In the early 20th century discovery of blood groups led to the first example of “precision medicine.” By matching blood donors with their recipients, personalized therapy improved transfusion safety.1 In the 1960s, the National Institutes of Health (NIH) established a partitioned data set on a mainframe computer with 2700 blood donors phenotyped by serology for 20 red blood cell antigens. Combining mid-20th century genetic typing technology with the emerging field of informatics served to enhance donor-recipient compatibility and red blood cell inventory management. “Extended typing” simplified transfusion for patients with red blood cell antibodies, reduced the risk of future red blood cell alloimmunization, and became standard management for patients with sickle cell disease. However most hospitals faced with transfusion compatibility problems still tried to identify antigen-negative red blood cell units by screening local inventories with inefficient, labor-intensive serologic assays.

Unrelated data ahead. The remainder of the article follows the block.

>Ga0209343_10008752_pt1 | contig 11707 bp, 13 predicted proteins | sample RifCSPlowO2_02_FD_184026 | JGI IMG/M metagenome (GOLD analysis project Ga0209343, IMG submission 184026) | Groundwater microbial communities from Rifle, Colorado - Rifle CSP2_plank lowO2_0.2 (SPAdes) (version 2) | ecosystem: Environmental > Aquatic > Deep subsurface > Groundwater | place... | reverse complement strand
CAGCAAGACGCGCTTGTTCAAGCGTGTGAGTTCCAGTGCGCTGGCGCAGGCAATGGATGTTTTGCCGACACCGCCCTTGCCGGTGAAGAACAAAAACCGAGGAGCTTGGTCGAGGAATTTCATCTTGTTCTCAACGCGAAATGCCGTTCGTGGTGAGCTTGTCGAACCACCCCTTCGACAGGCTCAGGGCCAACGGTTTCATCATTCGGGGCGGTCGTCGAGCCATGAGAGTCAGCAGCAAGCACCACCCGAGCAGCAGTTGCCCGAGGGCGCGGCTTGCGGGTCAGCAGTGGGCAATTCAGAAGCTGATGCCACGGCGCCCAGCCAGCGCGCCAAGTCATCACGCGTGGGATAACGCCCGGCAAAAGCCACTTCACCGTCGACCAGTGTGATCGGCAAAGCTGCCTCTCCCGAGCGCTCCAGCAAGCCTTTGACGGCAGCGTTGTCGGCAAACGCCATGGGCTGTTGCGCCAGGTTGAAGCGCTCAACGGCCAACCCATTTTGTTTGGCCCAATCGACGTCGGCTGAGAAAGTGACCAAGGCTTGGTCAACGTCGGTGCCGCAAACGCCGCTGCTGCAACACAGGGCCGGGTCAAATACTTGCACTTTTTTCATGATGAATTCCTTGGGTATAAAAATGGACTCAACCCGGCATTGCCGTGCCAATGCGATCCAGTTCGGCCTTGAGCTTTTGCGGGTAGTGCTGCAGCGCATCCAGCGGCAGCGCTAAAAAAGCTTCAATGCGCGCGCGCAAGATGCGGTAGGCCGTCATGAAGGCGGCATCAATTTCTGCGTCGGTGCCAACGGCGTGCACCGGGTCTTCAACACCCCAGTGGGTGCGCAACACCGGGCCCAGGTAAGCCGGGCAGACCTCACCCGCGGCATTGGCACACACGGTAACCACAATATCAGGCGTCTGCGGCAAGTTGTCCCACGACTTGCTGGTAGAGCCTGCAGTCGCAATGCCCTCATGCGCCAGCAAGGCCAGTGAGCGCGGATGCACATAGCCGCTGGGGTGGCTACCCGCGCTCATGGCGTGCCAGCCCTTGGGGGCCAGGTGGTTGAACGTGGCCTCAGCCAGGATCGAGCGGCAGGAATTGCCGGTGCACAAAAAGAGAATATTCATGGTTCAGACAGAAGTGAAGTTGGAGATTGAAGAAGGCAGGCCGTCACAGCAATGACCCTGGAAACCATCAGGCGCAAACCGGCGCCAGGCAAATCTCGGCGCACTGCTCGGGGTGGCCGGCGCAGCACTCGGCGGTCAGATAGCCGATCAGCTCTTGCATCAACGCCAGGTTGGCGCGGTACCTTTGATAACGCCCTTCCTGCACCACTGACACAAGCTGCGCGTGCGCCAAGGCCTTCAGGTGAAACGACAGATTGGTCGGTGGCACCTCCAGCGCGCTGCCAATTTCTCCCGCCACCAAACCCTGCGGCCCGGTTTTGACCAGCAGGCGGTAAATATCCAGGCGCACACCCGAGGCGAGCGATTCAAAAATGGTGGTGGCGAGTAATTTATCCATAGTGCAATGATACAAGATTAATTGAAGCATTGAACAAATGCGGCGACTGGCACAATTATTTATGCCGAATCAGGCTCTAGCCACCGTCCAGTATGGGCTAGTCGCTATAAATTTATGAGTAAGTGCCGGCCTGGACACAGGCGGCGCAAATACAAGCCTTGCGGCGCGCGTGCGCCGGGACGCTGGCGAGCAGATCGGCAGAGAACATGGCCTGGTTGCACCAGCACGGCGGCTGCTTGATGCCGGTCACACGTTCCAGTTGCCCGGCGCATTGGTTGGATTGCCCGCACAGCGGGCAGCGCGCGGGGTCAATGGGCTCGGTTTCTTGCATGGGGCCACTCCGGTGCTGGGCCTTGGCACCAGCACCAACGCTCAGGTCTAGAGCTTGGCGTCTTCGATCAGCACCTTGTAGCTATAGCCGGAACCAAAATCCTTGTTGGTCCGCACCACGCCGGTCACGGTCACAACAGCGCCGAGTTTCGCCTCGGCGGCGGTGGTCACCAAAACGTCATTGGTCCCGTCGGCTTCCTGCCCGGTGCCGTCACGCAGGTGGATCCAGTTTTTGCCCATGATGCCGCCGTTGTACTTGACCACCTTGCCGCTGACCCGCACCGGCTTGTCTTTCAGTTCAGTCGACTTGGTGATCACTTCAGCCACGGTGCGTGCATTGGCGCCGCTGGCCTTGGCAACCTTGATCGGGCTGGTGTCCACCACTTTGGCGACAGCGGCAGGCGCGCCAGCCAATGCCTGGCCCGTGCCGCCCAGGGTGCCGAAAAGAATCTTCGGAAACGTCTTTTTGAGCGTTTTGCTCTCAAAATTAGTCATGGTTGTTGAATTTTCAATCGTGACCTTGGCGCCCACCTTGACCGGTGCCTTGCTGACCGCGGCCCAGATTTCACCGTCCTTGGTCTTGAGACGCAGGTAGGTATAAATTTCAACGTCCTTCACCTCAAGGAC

Klein HG, Flegel WA, Natanson C. Red Blood Cell Transfusion: Precision vs Imprecision Medicine. JAMA. 2015;314(15):1557–1558. doi:10.1001/jama.2015.10890
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